The board also plans to amend in its FY 2021 third-quarter review package to include $12.6 million for one-time bonuses for employees, along with funding for Celebrate Fairfax Inc., planning studies, athletic scholarships for at-risk kids, and environmental initiatives, including a green bank and zero-waste policies.

The county government employees’ union SEIU Virginia 512 said in a statement that it was “heartened” to see the board respond to the concerns that workers raised at public hearings on the FY 2022 budget last week about the possibility of having their pay frozen for a second consecutive year.

“However, the basic fact remains: the cost of living continues to rise, while Fairfax County workers continue to fall behind,” SEIU Virginia 512 Fairfax Chapter President Tammie Wondong said. “We urge the Board of Supervisors to continue to work to fund the county’s agreed-to pay plans.”

The union has also been advocating for the Board of Supervisors to adopt an ordinance allowing county employees to engage in collective bargaining.

“A union contract would bring consistency, improve recruitment and retention, and improve services for the community,” Wondong said.

According to McKay’s office, county staff are currently drafting a proposed ordinance, and the board will discuss the issue during its personnel committee meeting on May 25.

While the mark-up package mostly focuses on employee compensation, the Board of Supervisors also hopes to address affordable housing needs by allocating at least an additional half-penny from real estate tax revenues to the county’s affordable housing fund, which currently receives one half-cent, in FY 2022 and FY 2023.

Hunter Mill District Supervisor Walter Alcorn said he was glad to see that guidance in McKay’s mark-up proposal, even if it would still fall short of the two-cent allocation he campaigned on when running for office in 2019.

“Getting us back to a penny, at least historically, has been on the agenda for a long time,” he said. “I see the federal money as the opportunity, if you will, to pay back a lot of what we weren’t able to do in some previous years, so I do want to see us get to one penny as soon as possible.”

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Fairfax County’s government workers union urged the Board of Supervisors yesterday (Tuesday) to adopt a fiscal year 2022 budget that includes increased compensation for employees, whose year-long pay freeze would be prolonged if the county’s proposed budget takes effect.

The testimony came during the first of three public hearings on the advertised FY 2022 budget that have been scheduled for this week. There will also be hearings at 3 p.m. today and tomorrow (Thursday).

Service Employees International Union Virginia 512, which represents social workers, librarians, maintenance staff, and other general county government employees, says that its top priorities for the new budget are ending the pay freeze and establishing rules for collective bargaining.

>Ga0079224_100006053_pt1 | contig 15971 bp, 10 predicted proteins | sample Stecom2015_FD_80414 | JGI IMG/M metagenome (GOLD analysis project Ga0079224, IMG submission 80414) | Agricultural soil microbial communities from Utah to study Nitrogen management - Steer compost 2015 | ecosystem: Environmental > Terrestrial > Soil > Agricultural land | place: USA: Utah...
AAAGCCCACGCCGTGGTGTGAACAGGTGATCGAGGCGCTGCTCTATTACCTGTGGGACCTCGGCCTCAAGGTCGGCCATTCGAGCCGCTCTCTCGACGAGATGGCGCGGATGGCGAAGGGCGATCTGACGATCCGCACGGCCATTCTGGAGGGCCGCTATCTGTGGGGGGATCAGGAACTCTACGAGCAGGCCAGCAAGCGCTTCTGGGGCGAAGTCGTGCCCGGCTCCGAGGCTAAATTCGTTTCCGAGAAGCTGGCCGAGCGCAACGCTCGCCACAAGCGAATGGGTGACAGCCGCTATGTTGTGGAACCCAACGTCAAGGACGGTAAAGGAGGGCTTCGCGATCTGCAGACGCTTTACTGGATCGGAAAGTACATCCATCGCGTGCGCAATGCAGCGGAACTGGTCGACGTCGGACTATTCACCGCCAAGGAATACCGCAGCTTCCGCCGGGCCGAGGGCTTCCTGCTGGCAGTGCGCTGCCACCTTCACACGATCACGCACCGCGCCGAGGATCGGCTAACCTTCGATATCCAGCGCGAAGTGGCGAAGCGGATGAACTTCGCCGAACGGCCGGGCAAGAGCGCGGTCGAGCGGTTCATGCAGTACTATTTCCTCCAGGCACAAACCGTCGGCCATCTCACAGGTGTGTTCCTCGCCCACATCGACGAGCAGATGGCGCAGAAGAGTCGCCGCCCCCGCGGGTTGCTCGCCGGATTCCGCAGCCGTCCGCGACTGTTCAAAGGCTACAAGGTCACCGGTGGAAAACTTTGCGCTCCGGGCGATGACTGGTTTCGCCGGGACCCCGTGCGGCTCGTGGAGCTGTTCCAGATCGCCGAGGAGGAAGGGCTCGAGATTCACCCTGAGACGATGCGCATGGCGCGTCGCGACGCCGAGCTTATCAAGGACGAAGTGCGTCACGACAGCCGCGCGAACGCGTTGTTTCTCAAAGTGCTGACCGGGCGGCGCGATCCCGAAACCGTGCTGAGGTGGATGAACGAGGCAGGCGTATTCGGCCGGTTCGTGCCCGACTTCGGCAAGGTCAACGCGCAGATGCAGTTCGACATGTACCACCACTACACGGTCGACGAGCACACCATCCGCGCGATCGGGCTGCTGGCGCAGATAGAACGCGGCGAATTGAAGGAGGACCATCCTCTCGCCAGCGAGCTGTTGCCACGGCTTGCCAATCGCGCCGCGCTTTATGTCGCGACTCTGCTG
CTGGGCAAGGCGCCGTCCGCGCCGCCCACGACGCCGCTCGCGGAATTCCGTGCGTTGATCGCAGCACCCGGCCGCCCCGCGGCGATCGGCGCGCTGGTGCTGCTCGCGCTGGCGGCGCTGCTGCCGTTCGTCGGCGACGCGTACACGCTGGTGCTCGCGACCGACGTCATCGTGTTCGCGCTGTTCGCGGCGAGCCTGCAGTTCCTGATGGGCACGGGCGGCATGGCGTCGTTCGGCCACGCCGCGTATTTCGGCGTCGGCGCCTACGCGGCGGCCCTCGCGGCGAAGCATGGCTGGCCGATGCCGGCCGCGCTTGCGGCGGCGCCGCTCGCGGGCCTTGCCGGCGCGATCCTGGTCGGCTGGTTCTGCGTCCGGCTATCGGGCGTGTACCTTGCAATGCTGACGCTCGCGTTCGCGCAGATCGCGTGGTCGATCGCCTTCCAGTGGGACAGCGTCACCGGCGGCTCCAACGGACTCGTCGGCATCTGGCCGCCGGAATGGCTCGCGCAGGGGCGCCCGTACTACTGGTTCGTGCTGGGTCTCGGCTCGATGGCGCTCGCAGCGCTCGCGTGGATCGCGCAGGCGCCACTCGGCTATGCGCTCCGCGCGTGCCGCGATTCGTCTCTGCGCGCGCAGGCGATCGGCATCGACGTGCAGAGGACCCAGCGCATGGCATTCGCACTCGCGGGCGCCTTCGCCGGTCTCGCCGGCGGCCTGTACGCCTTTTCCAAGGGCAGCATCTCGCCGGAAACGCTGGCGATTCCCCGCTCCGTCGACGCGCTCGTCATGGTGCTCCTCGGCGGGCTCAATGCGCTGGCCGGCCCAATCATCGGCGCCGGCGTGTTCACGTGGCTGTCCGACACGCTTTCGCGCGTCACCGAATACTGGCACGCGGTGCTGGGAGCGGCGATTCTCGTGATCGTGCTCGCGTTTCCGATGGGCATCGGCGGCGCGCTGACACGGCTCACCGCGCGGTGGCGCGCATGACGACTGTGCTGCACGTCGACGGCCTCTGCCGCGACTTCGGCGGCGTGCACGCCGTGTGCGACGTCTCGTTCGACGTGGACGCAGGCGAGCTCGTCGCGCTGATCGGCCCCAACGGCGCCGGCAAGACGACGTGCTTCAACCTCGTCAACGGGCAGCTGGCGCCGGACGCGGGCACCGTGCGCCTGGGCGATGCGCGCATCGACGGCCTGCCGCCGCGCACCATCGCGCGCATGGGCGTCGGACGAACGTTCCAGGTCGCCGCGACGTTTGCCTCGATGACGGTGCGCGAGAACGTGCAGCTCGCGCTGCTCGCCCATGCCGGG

“For over one year, we have worked tirelessly to keep the community running,” SEIU Virginia 512 President Tammie Wondong said. “We have done everything we can to keep Fairfax families healthy and safe, even when we have not been healthy and safe ourselves. Today, we are asking that you recognize and value county employees in this year’s budget.”

Wondong acknowledged that the county has made an effort to support employees during the COVID-19 pandemic by expanding leave options and providing hazard pay. The board is also considering offering one-time bonuses in the FY 2021 budget as part of its third-quarter review, which will be approved on April 27.

However, the union argues that that remains insufficient compensation for employees who are essential to maintaining county services but often struggle with the rising costs of housing, healthcare, and other needs.

Fairfax County Health Department employee Jenny Berkman-Parker said in a video that played during the public hearing that the most recent evidence of the ongoing pay freeze’s impact on her family came in the form of an email from her son’s university, which announced that it will raise tuition costs by 5% next year.

“I was trying to be understanding the first year. The second year is definitely more stressful,” she said. “…Now that we’re having pay freezes for two years in a row and we’ve had pay freezes in the past, my income is no longer keeping up with the cost of living.”

Fairfax County Public Schools employees would also have their pay frozen again under the advertised FY 2022 budget. The Fairfax County School Board requested a 3% pay raise for all employees, but that was not incorporated into the county’s proposal, which increases funding for the school system by just $14.1 million.

The Fairfax County Federation of Teachers, which represents all non-administrative FCPS staff, said in a press release issued on Monday (April 12) that 60% of respondents to a poll it conducted reported living paycheck to paycheck. Three out of four respondents said they have considered leaving for another school district due to the pay freeze.